Postponing Retirement Will Counteract Debt Relief
In the 2012 Finance Ministry’s report about the effects of a housing mortgage debt relief program, such as the one now underway, the University of Iceland’s Economics Inistitute proposed raising the retirement age by one to three years. This would counteract, the report said, such a program’s effect on the equity of the country’s pension funds.
This November, Pétur Blöndal, member of Alþingi on behalf of the Independence party and member of Alþingi’s Committee on the Reconsideration of Social Security, told Morgunblaðið that the committee plans to propose such a change this winter. He said the committee will suggest raising the age of retirement by three years, in steps, over a period of three decades. The change will be implemented in a law proposal.
One of the major concerns in relation to the Government’s “Correction“, a debt relief operation for house-owners, is the effect on pension funds, which foresee less income from outstanding loans than otherwise presumed.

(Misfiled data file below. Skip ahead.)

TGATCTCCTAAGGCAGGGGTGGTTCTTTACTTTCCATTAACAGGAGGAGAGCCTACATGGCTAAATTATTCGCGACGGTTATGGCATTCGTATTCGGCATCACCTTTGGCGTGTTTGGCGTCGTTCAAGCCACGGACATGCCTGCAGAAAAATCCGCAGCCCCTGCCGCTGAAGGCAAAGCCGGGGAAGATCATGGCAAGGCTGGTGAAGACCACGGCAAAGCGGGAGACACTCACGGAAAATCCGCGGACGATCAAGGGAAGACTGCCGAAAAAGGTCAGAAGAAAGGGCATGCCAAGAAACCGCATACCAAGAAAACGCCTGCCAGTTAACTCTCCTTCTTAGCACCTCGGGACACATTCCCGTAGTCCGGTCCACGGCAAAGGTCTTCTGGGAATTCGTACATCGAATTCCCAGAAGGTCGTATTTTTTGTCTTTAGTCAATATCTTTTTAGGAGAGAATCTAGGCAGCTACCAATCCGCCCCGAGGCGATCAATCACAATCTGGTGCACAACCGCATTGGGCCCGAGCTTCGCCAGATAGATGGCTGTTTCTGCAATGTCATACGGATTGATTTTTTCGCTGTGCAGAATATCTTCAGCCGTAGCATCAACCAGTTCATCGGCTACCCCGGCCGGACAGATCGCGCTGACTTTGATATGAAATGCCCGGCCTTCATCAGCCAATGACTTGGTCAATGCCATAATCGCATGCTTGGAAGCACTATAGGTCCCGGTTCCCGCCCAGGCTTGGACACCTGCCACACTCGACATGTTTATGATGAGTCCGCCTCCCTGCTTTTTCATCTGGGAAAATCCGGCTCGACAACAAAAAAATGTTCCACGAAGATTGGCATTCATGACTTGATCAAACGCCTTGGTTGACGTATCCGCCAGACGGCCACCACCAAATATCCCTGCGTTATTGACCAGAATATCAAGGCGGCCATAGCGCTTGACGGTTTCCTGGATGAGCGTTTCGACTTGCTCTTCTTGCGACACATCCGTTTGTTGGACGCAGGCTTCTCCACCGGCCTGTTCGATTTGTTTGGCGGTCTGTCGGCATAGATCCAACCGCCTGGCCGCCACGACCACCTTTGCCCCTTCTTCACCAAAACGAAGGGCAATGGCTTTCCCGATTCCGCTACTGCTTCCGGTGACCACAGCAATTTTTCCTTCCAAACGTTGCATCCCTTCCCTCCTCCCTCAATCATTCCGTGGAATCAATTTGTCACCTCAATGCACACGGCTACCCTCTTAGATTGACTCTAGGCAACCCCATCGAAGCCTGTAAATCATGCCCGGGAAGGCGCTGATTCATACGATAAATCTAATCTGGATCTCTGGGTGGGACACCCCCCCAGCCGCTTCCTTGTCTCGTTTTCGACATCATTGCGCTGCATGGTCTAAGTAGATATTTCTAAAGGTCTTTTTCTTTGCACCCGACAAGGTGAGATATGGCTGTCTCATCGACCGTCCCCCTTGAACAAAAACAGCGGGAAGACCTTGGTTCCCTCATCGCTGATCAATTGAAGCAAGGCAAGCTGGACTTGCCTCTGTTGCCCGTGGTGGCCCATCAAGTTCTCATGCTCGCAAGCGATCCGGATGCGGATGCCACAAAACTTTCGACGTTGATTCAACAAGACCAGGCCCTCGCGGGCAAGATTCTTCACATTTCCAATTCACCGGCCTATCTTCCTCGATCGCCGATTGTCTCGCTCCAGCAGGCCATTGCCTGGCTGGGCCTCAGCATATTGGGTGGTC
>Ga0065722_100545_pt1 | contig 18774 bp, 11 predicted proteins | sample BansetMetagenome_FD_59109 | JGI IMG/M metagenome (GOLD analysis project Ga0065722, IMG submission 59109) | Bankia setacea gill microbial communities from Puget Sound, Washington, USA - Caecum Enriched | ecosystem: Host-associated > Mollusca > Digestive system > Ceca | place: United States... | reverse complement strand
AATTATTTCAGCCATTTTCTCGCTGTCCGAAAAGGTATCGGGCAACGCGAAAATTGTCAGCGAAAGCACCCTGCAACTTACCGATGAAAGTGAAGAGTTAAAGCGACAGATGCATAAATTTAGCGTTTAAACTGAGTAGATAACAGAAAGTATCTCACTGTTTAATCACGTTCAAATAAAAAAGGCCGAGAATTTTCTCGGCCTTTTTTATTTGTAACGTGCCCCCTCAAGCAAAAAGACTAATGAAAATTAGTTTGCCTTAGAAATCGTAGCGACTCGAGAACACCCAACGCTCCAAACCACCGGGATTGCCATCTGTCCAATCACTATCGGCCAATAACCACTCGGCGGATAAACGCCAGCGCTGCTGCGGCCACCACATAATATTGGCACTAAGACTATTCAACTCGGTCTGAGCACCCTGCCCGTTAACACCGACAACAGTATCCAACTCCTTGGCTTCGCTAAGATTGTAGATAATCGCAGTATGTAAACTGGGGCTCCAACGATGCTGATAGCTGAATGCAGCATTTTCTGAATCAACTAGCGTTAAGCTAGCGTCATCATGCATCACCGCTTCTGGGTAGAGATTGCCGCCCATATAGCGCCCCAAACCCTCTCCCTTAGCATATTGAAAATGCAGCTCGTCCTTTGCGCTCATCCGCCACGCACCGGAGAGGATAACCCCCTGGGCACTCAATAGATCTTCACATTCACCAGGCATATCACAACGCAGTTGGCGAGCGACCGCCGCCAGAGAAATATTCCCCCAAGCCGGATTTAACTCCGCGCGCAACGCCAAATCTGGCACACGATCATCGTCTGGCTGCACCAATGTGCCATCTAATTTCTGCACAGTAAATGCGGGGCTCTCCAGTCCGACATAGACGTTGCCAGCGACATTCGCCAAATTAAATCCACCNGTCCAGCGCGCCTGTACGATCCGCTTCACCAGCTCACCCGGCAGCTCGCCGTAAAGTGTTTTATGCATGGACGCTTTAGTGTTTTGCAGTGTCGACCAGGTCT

By raising the age of retirement from 67 to 68, the Ministry’s 2012 report said, pension funds’ obligations would be reduced by 7.3%. Raising it to 69 years would reduce the obligations by 14.4% and a raise to 70 years as the age of retirement, would reduce them by 21.3%.
Late last summer, before any mention had been made of the now anticipated proposal, the aforementioned Pétur Blöndal explained to Viðskiptablaðið that such a change would be desirable, since “People who are now seventy are much livelier than people were at that age thirty years ago, for example. The solution is raising the retirement age, make people work for longer. That is a positive operation.”
No member of the committee has so far cited the context of the Government’s debt relief as a reason for the change.
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